I was at VMWorld in Cannes in 2007 when VMware, having acquired Determina, claimed that through a process called “introspection” their hypervisor – the ascendant “data center OS” of the server world – could deliver insights that would uniquely enable it to detect malware in a VM. They later announced VMSafe – an API to permit security vendors to get access to this information (though to be honest the API really only provided only hooks into the virtual switch in the hypervisor). On stage for the VMSafe announcement were the CTOs of the major endpoint security vendors, who while paying homage to this breakthrough must have been horrified to realize that VMware could (as it subsequently did) compete against them. For a while the industry savored this glorious moment, foolishly imagining that the bad guys could be vanquished forever.
Fast forward five years to 2012: The security “ecosystem” around VMSafe is in full retreat: Whether because customers are not ready for it, or because operationalizing security in virtualized environments challenges existing enterprise practices, or because customers believe virtualized environments are inherently more secure, the “virtsec” category has thus far rather miserably failed to launch. This is not VMware’s fault: At Citrix I worked with leading endpoint security vendors to help them ready their products for desktop virtualization, but even for the desktop use case – where endpoint security is clearly needed – adoption has been disappointing to say the least.
There is a huge gap between expectations and reality: To date there have been no reports of real-world deployments of introspection-based security solutions for virtualized endpoints. Virtuata – a promising vendor that took advantage of the Xen® Introspection capabilities – was quietly acquired by Cisco before anyone learned much about it. Intel/McAfee DeepSAFE, announced a year ago, represents the most comprehensive approach to date using introspection for the cause of security but their approach has yet to win broad approval. DeepSAFE:
[… has] moved critical security processes into the hardware. This includes encryption, authentication, manageability and platform cleansing […] DeepSAFE uses Intel VT to load a hypervisor before the OS, boot drivers, or other software. This provides a vantage point on security well before any kernel mode root kit can get a foothold and subsequently hide malware.
Introspection is a nice idea, but a hypervisor that introspects a traditional VM faces many severe challenges:
- A VM contains a full OS and one or more applications – comprising many processes and threads. This leaves the hypervisor with a daunting task when trying to associate specific changes in the OS with specific applications, code, and causes. By way of example, when you insert a USB key into your PC, new device drivers are dynamically patched into the IDT– changing the kernel. From the hypervisor’s perspective a code change in the kernel could be an attack, or could be legitimate, and it is nearly impossible to decide.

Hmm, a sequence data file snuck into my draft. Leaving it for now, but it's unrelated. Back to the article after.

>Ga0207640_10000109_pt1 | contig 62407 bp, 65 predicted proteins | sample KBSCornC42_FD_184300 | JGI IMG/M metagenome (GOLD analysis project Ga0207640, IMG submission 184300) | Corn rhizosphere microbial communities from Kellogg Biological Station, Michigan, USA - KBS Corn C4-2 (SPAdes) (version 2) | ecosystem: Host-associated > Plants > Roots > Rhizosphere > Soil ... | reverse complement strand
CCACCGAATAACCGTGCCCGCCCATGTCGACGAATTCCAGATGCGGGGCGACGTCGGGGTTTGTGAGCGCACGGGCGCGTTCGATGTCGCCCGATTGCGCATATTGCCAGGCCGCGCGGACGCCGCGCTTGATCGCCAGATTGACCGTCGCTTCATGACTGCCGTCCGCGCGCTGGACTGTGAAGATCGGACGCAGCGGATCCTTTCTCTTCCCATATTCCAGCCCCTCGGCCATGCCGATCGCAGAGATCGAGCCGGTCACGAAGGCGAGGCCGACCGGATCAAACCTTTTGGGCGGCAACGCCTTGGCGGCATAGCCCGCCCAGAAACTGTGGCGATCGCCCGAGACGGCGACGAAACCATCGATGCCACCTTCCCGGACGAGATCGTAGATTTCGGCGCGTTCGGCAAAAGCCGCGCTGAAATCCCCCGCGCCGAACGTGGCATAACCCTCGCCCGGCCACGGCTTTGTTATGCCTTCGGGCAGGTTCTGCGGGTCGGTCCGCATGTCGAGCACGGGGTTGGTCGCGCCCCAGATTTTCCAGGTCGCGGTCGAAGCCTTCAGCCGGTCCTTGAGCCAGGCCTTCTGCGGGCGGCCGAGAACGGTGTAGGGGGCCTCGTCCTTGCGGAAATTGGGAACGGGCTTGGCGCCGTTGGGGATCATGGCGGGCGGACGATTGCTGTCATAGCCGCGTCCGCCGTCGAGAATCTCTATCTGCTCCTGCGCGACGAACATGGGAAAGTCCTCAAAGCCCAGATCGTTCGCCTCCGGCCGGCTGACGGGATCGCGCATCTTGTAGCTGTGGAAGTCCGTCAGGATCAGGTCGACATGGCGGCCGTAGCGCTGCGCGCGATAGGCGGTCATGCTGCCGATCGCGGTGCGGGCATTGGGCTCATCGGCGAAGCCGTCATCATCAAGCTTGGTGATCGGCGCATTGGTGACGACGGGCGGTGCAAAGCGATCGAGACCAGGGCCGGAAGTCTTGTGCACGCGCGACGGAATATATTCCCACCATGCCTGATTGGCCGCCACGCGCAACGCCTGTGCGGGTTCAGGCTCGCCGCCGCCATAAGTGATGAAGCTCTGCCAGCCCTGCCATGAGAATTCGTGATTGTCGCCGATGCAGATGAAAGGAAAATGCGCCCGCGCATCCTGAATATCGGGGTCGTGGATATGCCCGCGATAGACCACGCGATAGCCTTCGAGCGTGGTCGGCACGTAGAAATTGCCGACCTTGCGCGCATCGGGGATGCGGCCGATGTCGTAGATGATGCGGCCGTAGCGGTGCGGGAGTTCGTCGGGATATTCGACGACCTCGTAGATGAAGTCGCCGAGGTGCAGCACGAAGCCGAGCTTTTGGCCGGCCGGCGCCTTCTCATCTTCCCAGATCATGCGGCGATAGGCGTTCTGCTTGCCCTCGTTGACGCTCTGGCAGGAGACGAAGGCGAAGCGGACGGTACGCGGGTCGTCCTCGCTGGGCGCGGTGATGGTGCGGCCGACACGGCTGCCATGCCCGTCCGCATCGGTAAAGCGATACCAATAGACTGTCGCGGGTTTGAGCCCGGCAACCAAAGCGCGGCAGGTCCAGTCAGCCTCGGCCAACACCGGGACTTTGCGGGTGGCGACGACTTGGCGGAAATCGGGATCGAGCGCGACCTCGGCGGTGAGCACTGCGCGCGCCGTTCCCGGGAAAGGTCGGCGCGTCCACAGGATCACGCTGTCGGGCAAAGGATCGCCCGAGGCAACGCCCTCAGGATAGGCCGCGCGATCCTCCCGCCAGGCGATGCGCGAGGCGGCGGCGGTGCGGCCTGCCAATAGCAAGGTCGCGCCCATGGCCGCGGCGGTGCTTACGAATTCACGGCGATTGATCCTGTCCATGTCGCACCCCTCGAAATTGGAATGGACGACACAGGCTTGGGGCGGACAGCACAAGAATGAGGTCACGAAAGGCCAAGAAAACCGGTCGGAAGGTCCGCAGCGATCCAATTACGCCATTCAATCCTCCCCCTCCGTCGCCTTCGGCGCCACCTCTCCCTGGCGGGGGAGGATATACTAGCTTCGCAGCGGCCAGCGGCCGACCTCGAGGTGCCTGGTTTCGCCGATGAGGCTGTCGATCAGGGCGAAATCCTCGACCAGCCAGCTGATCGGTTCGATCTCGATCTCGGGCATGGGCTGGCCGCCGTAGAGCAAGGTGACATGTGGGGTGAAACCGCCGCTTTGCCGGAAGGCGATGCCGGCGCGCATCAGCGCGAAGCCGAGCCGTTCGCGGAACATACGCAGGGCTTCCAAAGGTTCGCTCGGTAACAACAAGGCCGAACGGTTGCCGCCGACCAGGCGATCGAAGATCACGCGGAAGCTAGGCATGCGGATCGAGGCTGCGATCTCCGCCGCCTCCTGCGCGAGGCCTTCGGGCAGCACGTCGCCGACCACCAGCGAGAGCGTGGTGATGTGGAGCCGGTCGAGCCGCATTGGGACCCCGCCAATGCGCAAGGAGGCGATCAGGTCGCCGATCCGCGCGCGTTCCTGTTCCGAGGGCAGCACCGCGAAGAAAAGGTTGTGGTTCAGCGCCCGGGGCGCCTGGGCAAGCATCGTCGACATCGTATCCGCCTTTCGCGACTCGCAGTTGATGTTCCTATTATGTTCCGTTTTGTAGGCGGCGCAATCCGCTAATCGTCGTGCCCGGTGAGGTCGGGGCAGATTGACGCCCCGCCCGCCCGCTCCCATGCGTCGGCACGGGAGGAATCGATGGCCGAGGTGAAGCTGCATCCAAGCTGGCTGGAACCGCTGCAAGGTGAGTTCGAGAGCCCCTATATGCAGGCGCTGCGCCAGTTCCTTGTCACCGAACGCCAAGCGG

- The objects which cross the hypervisor/guest boundary are not semantically rich enough to assist in the identification of malware. For example the hypervisor might see blocks being written to a virtual hard disk, or packets being sent to a virtual NIC. The hypervisor manages virtual memory, not OS or application data structures. It’s view is too low level to assist the task of trying to identify malware.
These limitations are referred to as the “semantic gap” in the academic literature. (Here are some additional pointers to recent research.) Bromium has for the first time addressed this challenge. Micro-virtualization bridges the semantic gap with three new, powerful architectural capabilities:
- Micro-virtualization works at the task level. The Microvisor hardware-isolates each vulnerable task in its own micro-VM, so the execution context and state within a micro-VM is unique to the task. Moreover the specific task in any given micro-VM is known eg: a PDF renderer for a specific document , or an IE browser tab for a known URL.
- The constructs used by a micro-VM to access protected resources are semantically rich: The micro-VM will take a CPU-forced VM_EXIT when it attempts to save a file in its file system, resolve a DNS query, use the clipboard, or execute a new process, for example. This task level information is extremely useful in malware analysis.
- Finally, because its architecture it protects the system by design, vSentry (which uses the Microvisor for introspection into micro-VMs) can dispense with the ball-and-chain that burdens today’s AV vendors – the need to detect in order to protect.
- If detection is a pre-requisite for protection, then the system must detect early, to avoid compromise. Moreover since failure to detect is catastrophic, even slightly aberrant behavior must be regarded as a potential attack. And these combine to increase the chance of false alarms.
- By allowing malware to execute to the point where it actually compromises the system (over-writing registry entries, kernel memory, a Windows file, or dropping and executing a payload) vSentry can spot malware with great accuracy – without false positives.
Whereas Introspection of traditional VMs is extremely difficult – perhaps impossible, its power is clear and applicability obvious in the context of micro-VMs. Micro-virtualization offers the industry for the first time a very real opportunity to use hardware features to dramatically improve platform security. With a simpler, less expansive use of virtualization – focused solely on security – it is possible to combine a powerful platform for insight into execution with a “protect first” architecture that blocks attacks by design.